Given publisher EastAsiaSoft’s track record, we were weary that Sunny Café might end up veering into lewd territory, but things remain very family-friendly here. There is pretty much no fan service, and instead, the story is visualized through cute anime art, with soft colors. While brewing coffee, things tend to look a bit more cartoony, with a chibi ghost guiding you through the process initially, and chibi versions of the cast reacting to their brews. Since Sunny Café sticks to static images, even in the opening credits, the performance is as smooth as butter.


Unlike most visual novels, Sunny Café features voice acting, albeit limited to certain phrases. There is no option to switch voice languages, however, and the audible phrases and the theme song are only available in Chinese. Even so, Sunny Café manages to convey character emotions through audio, even if we don’t understand the language. Alongside the voice work, you’ll also hear a laid-back soundtrack that further emphasizes the game’s cozy atmosphere.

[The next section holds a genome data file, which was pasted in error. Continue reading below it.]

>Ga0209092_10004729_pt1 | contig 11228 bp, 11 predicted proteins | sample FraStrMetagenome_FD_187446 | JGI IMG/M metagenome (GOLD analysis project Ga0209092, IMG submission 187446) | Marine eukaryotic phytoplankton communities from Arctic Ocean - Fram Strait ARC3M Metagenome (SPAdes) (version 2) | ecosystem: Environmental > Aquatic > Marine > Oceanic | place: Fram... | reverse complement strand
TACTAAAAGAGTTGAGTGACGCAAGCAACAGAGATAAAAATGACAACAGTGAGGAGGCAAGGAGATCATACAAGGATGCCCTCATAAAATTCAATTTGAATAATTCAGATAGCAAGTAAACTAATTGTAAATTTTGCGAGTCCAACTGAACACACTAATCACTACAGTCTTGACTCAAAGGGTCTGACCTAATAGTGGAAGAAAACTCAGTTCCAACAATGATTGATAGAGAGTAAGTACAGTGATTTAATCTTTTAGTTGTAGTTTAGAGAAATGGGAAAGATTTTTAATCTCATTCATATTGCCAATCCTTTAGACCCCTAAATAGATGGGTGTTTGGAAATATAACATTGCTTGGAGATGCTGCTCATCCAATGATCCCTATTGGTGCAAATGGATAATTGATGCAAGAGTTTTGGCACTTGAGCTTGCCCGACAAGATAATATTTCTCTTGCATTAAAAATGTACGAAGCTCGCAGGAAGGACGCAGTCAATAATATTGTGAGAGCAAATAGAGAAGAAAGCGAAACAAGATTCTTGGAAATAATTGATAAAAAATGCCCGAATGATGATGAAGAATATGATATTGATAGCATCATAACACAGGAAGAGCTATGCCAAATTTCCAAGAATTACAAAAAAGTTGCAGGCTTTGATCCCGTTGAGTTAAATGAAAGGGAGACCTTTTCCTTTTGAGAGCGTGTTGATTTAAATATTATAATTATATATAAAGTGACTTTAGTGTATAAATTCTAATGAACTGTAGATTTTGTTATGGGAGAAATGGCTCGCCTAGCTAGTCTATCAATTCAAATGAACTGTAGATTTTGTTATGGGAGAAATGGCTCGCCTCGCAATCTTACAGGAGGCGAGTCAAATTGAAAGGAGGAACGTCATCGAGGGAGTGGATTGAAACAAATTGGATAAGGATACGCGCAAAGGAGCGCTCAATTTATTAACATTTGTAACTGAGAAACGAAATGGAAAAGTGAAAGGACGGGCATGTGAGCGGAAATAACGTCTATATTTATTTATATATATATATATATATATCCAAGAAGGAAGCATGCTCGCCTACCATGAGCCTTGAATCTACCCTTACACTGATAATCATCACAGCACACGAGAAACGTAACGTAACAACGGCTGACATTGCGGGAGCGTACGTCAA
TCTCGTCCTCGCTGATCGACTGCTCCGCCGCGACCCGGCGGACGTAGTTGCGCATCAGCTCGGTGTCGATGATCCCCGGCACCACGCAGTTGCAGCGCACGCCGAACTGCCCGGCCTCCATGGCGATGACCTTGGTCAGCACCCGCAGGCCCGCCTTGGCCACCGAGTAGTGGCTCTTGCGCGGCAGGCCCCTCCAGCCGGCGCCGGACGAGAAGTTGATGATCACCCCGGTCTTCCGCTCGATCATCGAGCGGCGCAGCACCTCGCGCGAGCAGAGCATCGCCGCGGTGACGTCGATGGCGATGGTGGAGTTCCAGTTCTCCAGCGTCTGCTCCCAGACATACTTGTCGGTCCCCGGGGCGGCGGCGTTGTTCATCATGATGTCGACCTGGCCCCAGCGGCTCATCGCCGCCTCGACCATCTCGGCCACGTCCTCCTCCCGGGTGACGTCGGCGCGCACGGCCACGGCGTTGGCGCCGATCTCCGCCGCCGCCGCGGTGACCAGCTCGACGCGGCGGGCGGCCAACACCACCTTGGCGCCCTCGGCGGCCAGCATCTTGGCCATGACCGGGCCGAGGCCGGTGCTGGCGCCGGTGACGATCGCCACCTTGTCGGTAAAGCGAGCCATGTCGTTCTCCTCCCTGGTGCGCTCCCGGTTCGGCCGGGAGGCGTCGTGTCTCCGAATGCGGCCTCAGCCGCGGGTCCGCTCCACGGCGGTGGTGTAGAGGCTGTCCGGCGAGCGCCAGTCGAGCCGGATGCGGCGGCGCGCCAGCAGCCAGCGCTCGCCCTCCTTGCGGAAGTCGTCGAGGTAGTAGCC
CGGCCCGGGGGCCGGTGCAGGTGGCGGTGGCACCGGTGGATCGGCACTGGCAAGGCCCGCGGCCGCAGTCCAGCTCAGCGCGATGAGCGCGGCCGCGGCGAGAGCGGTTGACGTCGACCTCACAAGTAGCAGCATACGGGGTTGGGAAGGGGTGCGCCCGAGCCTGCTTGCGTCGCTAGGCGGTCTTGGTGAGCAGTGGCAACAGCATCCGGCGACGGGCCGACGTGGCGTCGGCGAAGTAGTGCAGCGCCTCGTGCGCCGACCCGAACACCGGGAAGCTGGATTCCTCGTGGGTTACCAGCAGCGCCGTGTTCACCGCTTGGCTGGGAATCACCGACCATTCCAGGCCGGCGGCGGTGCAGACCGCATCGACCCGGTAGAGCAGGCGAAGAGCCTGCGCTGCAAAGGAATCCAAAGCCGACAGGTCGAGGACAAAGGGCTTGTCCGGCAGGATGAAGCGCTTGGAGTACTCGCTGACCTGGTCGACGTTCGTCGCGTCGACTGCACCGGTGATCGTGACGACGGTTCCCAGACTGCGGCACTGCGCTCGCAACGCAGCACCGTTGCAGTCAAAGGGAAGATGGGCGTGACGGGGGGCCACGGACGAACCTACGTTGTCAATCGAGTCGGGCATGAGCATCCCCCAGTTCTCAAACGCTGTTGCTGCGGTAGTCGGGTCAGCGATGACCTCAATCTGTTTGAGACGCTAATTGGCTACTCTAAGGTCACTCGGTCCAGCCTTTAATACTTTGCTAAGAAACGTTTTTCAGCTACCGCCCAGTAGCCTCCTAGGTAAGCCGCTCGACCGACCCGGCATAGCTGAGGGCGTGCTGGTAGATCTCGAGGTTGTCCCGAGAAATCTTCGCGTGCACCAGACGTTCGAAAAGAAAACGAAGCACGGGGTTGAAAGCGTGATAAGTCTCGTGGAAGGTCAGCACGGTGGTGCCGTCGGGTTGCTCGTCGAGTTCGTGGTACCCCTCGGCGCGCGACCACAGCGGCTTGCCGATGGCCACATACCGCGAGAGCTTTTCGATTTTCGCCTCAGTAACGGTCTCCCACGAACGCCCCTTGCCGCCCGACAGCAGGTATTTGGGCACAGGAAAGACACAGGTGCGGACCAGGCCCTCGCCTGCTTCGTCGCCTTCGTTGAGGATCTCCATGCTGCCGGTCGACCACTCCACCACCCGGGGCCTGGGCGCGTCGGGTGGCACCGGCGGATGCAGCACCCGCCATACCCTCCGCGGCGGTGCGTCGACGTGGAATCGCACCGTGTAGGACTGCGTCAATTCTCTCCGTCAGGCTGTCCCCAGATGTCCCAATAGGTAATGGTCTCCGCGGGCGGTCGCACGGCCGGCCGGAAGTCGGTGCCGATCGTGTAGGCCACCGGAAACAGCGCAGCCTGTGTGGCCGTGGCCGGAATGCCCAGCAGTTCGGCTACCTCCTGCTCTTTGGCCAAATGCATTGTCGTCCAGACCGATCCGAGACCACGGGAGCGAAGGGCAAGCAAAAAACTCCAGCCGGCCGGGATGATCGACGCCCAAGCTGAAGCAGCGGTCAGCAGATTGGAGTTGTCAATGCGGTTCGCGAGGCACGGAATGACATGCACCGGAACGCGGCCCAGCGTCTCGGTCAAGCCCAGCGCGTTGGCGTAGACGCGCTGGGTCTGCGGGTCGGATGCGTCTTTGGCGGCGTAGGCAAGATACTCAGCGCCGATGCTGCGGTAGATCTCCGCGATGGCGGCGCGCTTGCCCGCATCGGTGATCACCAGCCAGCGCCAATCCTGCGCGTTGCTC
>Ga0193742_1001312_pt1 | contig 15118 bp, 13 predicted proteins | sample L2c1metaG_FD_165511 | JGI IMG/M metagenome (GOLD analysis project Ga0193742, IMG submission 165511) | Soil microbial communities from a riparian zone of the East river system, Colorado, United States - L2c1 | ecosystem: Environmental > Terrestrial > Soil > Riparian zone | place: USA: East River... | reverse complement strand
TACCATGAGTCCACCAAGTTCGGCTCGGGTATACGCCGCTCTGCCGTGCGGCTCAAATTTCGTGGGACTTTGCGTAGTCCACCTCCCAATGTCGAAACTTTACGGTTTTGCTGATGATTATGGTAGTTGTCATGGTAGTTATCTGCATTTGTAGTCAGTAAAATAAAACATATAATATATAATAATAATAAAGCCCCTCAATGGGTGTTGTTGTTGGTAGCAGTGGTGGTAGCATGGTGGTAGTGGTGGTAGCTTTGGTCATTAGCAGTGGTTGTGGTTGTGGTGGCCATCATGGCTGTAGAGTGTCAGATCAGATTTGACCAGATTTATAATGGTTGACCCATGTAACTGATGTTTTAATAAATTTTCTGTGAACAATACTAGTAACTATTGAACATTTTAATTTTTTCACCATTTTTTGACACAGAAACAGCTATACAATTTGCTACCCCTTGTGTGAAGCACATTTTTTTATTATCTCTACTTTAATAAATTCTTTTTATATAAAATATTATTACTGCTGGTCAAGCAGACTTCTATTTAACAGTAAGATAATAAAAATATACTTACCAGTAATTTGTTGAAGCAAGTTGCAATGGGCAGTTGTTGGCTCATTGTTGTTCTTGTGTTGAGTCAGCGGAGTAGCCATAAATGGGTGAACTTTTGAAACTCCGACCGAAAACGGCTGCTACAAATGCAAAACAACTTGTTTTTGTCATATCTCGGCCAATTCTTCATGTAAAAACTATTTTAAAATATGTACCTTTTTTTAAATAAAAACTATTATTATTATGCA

Our initial impression of Sunny Café was that it was going to be just another bog-standard visual novel. It didn’t take long for Sunny Café to flip the script, however, and introduce surprisingly elaborate coffee brewing mechanics. Based on the customer’s preferences, you’ll need to select the perfect flavor of beans, grind them to the perfect level of coarseness, and pour the water in the right way. The resulting brew affects the flow of the story and the ending you’ll eventually unlock. It’s definitely a more involved process than simply making dialogue choices, although we did feel like the game was pushing it when it started to insert actual minigames like matching tiles into the equation. Fortunately, Sunny Café is a very forgiving game and you get unlimited do-overs at each individual step of the coffee-making process, so you have to get out of your way to really screw things up. Granted, the instructions aren’t always as clear as they could be. It took us a few tries before we understood how coffee grinding worked, for example. However, once we were familiar with the mechanics, soon enough we were making brews like a seasoned barista.